Shenzhen to Hong Kong on High Speed Rail

excitement

Even though Shenzhen and Hong Kong are basically the same city on opposite sides of a border, it’s still a frustratingly long trip to Hong Kong Central for a Reuben at Morty’s Deli. The new high speed rail line linking downtown Shenzhen to downtown Hong Kong makes the trip in just 15 minutes. A lot of frequent travelers are hoping it just got a lot easier to eat delicious pastrami on a whim, but with all the formalities of Chinese rail will it really cut the travel time? We jumped on to find out!

futian-station-2

Futian Railway Station is two metro stops from the Huaqiangbei electronics market, in the Futian Central Business District. It’s always empty, despite being several years old and absolutely massive. Unlike most Chinese rail stations, it’s actually in the middle of the city.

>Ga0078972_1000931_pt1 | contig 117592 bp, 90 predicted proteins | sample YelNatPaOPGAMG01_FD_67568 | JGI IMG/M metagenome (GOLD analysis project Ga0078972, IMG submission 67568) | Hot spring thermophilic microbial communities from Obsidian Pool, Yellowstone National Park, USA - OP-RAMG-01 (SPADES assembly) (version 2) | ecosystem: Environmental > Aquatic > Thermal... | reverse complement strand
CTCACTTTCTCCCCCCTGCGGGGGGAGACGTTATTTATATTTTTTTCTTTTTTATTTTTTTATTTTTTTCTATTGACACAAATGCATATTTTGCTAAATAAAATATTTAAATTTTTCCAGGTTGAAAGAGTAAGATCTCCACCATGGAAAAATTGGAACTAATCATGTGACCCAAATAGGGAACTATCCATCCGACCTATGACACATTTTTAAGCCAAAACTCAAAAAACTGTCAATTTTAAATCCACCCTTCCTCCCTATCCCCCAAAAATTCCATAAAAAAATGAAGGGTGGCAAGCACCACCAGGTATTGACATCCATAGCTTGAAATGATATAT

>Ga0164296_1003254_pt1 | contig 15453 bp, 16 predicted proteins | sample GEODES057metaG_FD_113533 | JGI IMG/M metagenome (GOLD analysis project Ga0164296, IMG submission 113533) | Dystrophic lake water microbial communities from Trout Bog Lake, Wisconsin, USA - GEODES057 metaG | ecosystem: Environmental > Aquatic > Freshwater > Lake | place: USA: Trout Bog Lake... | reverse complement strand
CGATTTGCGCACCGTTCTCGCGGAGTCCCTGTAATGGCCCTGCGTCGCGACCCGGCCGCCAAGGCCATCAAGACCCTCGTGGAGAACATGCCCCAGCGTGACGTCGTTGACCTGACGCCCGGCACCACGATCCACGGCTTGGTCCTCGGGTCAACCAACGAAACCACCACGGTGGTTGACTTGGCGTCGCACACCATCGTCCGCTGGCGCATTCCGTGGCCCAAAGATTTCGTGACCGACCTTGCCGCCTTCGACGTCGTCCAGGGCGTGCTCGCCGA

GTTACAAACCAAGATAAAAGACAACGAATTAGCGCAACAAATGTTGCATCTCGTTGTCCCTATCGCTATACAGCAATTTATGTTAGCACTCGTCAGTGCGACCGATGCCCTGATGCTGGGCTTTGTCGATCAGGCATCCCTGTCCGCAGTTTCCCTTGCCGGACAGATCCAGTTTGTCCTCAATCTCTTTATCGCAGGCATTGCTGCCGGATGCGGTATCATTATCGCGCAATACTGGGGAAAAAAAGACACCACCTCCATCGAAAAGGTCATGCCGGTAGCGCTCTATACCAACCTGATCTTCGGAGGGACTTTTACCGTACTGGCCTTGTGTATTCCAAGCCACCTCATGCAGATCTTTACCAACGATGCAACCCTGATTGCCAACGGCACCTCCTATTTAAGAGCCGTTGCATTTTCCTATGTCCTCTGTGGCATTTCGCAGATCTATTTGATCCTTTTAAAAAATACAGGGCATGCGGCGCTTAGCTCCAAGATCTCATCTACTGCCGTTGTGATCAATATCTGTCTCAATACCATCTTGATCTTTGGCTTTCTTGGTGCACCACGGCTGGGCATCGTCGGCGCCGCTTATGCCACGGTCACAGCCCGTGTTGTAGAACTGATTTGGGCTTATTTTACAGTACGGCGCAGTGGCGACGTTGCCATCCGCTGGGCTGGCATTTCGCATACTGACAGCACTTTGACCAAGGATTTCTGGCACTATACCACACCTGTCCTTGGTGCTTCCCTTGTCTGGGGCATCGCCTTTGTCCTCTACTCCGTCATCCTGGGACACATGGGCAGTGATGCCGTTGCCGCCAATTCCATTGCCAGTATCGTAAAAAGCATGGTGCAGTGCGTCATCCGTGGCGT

futian-tickets

It usually takes less than 10 minutes to collect tickets and go through the security checks. Shenzhen North station is on the same high speed rail line, but it’s so busy that it often takes more than an hour to get into the station. Foreigners can’t use the ticket vending machines, so we had to go to the window and hand over our passports to buy tickets from a human.

futian-security

Security checks make Chinese high speed rail more like flying out of an airport. Identity check, baggage x-ray, metal detector, and finally a manual pat-down. This is where Futian station really shines – it’s so empty that security takes less than a minute. Security in Shenzhen North can take 30 minutes or more.

boarding

Everyone riding the train was super excited. It was the same atmosphere as when the A380 was a new and exciting airplane to ride. Lots of pictures and selfies.

cover

This train has the Hong Kong MTR logo on the side, and seems to serve only Futian and Kong Kong stations. There were no other passengers on the train from stations further north when we boarded.

business-cabin